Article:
Terrorist groups are not mandated to fight in uniforms. Hence they melt into the local population and become indistinguishable. Consequently, a war against terrorist or guerilla groups has to be judged by altogether different standards. Unless a country harassed by terrorists is willing to obliterate the total local population, victory against terrorism consists of containing the source of terror.
About the Author: Dr. Ervin Birnbaum is founder and director of Shearim Netanya, the first outreach program to Russian immigrants in Israel. He has taught at City University of New York, Haifa University and the University of Moscow; served as national superintendent of education of Youth Aliyah and as the first national superintendent of education for the Institute of Jewish Studies; and, at the request of David Ben-Gurion, founded and directed the English Language College Preparatory School at Midreshet Sde Boker.
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Myth #1: It is easy to be a B’nai Noach. It is extraordinarily hard to be a B’nai Noach.
The question of anti-Semitism in Europe today is truly tied to the issue of immigration.
Polls indicate that the Palestinians are much more against a two state solution than the Israelis.
Emigration from Israel is at an all-time low, far lower than immigration to Israel from Europe.
Leon Klinghoffer’s daughters: “‘Klinghoffer’ is justified as ‘a work of art’…This is an outrage.”
Do you seriously think that as you kidnap our children we should medically treat and help yours?
Sometimes collective action against the heinous acts of the majority is not enough. The world should not only support the blockade of Gaza; it must enforce the dismantling of Hamas.
The Arab Spring has challenged Jordan with the task of gradual reform with regard to its monarchy.
Israel offered Syria the entire Golan Heights, only to find that the Syrians were demanding MORE!
Israeli hasbara too can be described at best as pathetic, at worst non existent.
A ‘good news’ story from the Nepal avalanche disaster to warm your heart. Take out your Kleenex.
Journalists see the Israeli-Palestinian conflict as morality play: Israel=evil; Palestine=innocent
Warsaw Ghetto: At its height, the Nazis walled in some 500,000 Jews within the1.3 square mile area.
While police officers face dangers every day on the job, Jews also face danger in their daily lives.
In the course of the ages there wasn’t a Jewish community more convinced of its capacity for survival than the Jewish community of Hungary in the 19th and 20th centuries.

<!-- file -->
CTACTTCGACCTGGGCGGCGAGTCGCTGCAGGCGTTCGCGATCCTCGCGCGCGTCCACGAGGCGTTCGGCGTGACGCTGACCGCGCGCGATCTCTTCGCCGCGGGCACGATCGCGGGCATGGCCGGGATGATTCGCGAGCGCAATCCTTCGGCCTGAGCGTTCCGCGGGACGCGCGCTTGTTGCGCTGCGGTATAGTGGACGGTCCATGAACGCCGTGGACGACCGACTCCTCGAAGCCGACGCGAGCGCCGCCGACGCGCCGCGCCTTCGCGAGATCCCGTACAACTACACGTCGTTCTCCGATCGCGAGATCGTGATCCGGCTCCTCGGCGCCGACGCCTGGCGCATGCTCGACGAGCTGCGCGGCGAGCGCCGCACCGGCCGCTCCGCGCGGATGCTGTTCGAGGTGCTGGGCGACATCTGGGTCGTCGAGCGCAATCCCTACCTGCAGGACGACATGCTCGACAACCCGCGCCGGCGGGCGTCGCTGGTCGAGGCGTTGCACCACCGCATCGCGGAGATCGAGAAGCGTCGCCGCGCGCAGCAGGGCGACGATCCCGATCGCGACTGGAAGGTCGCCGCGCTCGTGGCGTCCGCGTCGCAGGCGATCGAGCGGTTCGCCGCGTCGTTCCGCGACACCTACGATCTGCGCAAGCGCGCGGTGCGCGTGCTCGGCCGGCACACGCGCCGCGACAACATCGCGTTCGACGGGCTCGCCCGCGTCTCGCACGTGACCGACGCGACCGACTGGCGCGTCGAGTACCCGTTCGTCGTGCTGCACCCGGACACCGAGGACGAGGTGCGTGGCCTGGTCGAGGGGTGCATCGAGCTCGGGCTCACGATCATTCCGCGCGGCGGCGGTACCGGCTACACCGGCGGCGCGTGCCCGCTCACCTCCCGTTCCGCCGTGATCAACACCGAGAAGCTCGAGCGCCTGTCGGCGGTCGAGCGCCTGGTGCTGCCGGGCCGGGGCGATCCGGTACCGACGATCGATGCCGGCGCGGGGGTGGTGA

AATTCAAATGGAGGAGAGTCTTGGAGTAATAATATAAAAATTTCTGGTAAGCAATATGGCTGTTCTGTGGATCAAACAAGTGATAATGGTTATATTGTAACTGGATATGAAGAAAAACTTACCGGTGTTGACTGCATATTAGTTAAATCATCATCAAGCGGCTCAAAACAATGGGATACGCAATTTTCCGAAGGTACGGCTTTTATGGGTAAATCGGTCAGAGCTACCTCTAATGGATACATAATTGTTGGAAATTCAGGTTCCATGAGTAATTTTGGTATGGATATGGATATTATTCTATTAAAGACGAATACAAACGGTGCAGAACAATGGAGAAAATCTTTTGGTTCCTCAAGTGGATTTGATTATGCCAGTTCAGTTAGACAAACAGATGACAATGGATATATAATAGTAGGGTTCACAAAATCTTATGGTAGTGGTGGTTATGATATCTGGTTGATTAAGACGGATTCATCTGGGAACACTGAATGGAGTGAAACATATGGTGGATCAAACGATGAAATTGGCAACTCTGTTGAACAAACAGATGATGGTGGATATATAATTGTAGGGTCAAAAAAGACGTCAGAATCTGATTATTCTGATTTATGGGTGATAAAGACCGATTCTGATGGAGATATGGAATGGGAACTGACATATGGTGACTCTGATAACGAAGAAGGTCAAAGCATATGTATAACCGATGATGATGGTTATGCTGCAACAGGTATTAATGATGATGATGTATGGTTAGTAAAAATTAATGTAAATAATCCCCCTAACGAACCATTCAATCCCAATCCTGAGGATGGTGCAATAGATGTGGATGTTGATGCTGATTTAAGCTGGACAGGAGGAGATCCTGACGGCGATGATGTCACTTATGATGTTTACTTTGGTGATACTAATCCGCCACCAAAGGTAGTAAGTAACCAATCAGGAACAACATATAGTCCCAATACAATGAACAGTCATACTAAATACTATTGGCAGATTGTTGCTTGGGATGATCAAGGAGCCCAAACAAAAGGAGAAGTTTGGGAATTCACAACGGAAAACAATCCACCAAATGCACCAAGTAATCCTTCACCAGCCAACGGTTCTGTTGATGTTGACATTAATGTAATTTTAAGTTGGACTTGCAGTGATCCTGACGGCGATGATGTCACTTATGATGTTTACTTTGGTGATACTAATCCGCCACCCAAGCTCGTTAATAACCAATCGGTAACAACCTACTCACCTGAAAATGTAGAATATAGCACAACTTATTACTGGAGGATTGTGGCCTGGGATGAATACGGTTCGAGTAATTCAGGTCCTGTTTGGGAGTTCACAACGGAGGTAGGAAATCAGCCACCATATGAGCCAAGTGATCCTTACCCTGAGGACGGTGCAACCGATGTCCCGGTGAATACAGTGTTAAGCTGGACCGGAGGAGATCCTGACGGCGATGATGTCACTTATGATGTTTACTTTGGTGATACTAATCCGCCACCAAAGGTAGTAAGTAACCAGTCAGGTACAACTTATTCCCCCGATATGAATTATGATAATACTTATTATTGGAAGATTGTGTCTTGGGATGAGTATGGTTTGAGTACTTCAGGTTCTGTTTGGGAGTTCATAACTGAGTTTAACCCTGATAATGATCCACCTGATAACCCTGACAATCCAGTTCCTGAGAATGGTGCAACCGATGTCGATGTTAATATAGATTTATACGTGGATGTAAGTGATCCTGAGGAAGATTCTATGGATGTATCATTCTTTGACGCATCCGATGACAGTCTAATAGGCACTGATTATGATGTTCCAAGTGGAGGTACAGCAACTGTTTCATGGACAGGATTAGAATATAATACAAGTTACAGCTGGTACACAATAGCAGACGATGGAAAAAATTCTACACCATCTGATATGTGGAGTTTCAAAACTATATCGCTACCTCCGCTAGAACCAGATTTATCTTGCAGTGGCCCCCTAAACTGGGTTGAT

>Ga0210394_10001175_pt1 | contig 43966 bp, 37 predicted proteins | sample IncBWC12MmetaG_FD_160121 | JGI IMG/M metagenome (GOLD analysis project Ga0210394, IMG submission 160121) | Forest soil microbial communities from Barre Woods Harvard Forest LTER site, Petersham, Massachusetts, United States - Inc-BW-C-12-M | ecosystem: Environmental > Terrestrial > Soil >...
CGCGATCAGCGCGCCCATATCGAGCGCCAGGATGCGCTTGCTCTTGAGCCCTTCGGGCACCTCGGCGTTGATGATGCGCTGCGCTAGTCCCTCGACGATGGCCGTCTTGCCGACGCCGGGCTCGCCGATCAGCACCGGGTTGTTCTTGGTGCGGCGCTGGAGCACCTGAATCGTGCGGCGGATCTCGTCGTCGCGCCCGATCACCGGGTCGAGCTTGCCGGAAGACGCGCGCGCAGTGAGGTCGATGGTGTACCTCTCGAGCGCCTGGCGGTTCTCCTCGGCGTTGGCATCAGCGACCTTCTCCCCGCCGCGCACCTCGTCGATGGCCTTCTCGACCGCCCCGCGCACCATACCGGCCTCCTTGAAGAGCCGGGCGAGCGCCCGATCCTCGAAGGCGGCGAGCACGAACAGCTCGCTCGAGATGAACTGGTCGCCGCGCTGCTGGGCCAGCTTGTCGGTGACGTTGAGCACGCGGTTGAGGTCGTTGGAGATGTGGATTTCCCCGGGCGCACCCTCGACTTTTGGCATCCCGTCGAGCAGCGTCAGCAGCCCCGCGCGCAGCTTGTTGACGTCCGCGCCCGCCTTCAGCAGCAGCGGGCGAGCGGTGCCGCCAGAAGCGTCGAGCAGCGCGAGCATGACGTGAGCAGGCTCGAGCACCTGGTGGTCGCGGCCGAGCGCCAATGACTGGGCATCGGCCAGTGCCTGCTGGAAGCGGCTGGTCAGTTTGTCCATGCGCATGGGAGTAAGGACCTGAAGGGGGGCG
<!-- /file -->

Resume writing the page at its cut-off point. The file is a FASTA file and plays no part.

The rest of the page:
By bus Lidice is a 35-minute ride from Prague. It is a ten-minute walk from the Lidice bus stop through the well-kept gardens to the main building and entrance of the Lidice Memorial Museum. In the season of bloom the gardens display thousands of roses. There is little that suggests the vast human tragedy that transpired there in the course of one night seventy years ago.
What made the deportation of more than 80,000 Jews from Slovakia during World War II unique? It was this striking fact: In contrast with other countries, the Slovak government actually appealed to the Germans to enact deportation.
Barely five weeks after the Wehrmacht’s onslaught against Russia, Reich Marshal Hermann Goering issued the following directive on July 31, 1941 to Chief of Gestapo Reinhard Heydrich:
The place that holds the record for murders in a day – even over such ghastly places as Auschwitz and Treblinka – is Babi Yar. A ravine on the outskirts of Kiev, it is today incorporated within the urban, inhabited sector of the Ukrainian capital. The events described here took place seventy years ago, in 1941, on Rosh Hashanah.
With Israel surrounded, as ever, by implacable enemies and forced to endure withering assaults of negative international opinion, we can take needed comfort and learn an important lesson from the Torah context of some key phrases in the Yom Kippur liturgy we recited just days ago.
It was evident, in the years preceding World War II, that humanity had no desire to throw a saving rope to the drowning Jewish people.
When the sons of Jacob went to Egypt for food they became victims of a cruel ruse. As we recently read in the weekly Torah portion, when the provisions the brothers had acquired were loaded on horse and wagon for the return trip to Canaan, the Egyptian viceroy’s cup was stealthily planted into the sack of the youngest, Benjamin.
Printed from: http://www.jewishpress.com/indepth/opinions/gaza-looking-back-and-to-the-future/2009/01/28/